suggestions. "Insert a DOS disk into A drive and do an MBR
replacement from FDISK". I did this with some trepidation
. It didn't work but at least I still got the same blue
Next I ran the system with the two hard
drives and carried out more in-depth tests. Lots of CHDSK's and
DEFRAG's, really exercising things. After many re-boots, and
this time with a second, freshly installed, user coming up I
was rewarded with a desktop.. from the customer's hard drive.
It was taking an age but at least I
was getting somewhere. I tried the dreaded password with the
customer's log-on icon. This time I was not limited to three
attempts and after nine or ten variations I got the upper case
letters in the right place. So far so good but why was it taking
so long to boot. I pressed CTRL-ALT-DEL and the computer went
straight to the desktop. Why was this? Then I got a message about
page files. It seems the computer didn't have a page file and
Windows had arranged a substitute. Whatever it had arranged was
Back to the Internet to see what people
had to say about page files. On Microsoft's site there was the
answer. I printed off ten pages of blurb and went back the computer
the next day. Step by step I followed the convoluted instructions.
Each time I re-booted I got the same slow response and the same
series of messages. Each time I set the page file all seemed
in order but on re-booting
I tried making a pagefile.sys and installing
it from a floppy to the boot area of C drive. There it remained
unused. I followed the instructions to modify it. It stayed the
same. I followed the instructions to remove the page file and
it got removed.
I put it back again using the facilities
provided in the advanced set-up screens. All went perfectly except
no page file.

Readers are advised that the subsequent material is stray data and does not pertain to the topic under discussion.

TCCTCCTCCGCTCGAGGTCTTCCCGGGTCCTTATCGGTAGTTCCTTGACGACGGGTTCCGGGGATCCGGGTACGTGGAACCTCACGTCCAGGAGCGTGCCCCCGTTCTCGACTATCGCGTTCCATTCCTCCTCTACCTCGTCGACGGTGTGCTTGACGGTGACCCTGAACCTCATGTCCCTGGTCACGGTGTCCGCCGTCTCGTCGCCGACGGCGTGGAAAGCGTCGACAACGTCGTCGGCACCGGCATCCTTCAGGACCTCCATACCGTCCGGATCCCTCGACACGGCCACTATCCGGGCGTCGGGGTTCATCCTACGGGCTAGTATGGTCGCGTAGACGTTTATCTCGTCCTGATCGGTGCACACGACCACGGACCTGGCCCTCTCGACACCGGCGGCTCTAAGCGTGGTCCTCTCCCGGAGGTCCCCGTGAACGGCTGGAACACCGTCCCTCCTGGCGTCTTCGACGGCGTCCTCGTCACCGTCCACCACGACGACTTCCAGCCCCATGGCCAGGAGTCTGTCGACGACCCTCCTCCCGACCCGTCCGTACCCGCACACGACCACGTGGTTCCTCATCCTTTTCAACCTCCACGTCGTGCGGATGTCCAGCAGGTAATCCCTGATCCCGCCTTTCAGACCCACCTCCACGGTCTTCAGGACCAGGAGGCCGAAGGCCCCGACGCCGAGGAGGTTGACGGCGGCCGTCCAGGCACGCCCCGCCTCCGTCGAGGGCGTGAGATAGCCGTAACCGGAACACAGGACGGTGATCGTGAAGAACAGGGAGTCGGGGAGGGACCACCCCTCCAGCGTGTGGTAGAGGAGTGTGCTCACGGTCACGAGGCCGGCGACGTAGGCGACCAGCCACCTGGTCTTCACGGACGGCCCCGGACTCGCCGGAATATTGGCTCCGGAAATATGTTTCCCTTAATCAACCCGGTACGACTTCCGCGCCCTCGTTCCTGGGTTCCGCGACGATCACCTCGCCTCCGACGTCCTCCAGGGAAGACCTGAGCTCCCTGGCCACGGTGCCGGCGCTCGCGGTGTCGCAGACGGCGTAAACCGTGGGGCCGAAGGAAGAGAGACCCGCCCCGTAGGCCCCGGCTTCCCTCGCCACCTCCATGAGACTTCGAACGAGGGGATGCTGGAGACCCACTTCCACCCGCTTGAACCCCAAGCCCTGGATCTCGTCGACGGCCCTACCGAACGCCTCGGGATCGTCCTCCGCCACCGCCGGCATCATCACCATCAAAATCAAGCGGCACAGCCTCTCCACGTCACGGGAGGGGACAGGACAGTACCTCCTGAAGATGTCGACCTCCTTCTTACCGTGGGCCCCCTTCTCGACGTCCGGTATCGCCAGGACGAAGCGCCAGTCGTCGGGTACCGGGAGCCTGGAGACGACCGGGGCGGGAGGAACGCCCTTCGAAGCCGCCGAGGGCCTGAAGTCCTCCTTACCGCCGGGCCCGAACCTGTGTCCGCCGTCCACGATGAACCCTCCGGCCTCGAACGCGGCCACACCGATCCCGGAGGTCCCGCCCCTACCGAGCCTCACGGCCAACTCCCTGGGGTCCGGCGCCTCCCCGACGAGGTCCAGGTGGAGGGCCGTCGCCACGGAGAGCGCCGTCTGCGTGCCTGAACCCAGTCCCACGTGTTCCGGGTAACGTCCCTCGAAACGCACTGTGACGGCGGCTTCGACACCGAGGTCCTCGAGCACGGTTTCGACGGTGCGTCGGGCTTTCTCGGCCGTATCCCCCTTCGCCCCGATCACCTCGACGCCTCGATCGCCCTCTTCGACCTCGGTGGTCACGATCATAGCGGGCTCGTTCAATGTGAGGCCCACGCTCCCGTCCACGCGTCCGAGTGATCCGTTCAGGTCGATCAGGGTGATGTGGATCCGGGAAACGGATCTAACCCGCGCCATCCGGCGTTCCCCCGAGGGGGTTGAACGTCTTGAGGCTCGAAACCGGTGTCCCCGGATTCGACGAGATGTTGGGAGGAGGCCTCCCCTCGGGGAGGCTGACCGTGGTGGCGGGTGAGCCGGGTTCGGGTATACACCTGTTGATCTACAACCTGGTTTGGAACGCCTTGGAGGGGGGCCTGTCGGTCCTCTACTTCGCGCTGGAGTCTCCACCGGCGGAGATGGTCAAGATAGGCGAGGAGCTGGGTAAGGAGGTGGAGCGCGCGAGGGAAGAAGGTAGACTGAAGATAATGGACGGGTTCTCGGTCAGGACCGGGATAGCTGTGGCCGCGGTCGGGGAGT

I rang my supplier. They usually have
an answer to most things. This time they had nothing to offer.
My friend Vic was now deeply involved
and we were treating this as a real challenge.
We tried everything. New Supervisors,
new Users, switching Users from Supervisors and back again..
all to no avail.
After many hours of puzzling Vic rang
again. There's something here about certain Intel chipsets not
liking pagefiles. Something clicked. When I'd loaded the test
version of XP, I'd used the motherboard CD to install drivers.
I'd noticed that although a message had come up saying XP didn't
want to bother with the PlatineX CD there had been a tiny little
note at the bottom of the screen. Something about an Intel Accelerator.
I assumed it was a frill and nothing vital. When I'd clicked
on it things had rattled away and something had definitely gone
in. "Accelerator", indeed! More like a patch for a
serious bug in Windows XP!
I fished out the motherboard CD and
sure enough, after I'd loaded the Intel Accelerator, and I'd
told the system to install a page file the size had echoed back
in a little panel that had previously said that the allocated
page file was "0". This time it said that the page
file was something like "382" Mbytes. Success!
Boot-up was now fast and all the sluggishness
Just then the phone rang.
It was the owner of the computer. "Is it ready yet.. you've
had it nearly a week?"
"No problem I've just finished.. call round and you can
take it away, all your data seems to be there and its working
fine. I've even made a note of your password!"
Does everyone have this amount of trouble
with XP or is it just my lack of familiarity???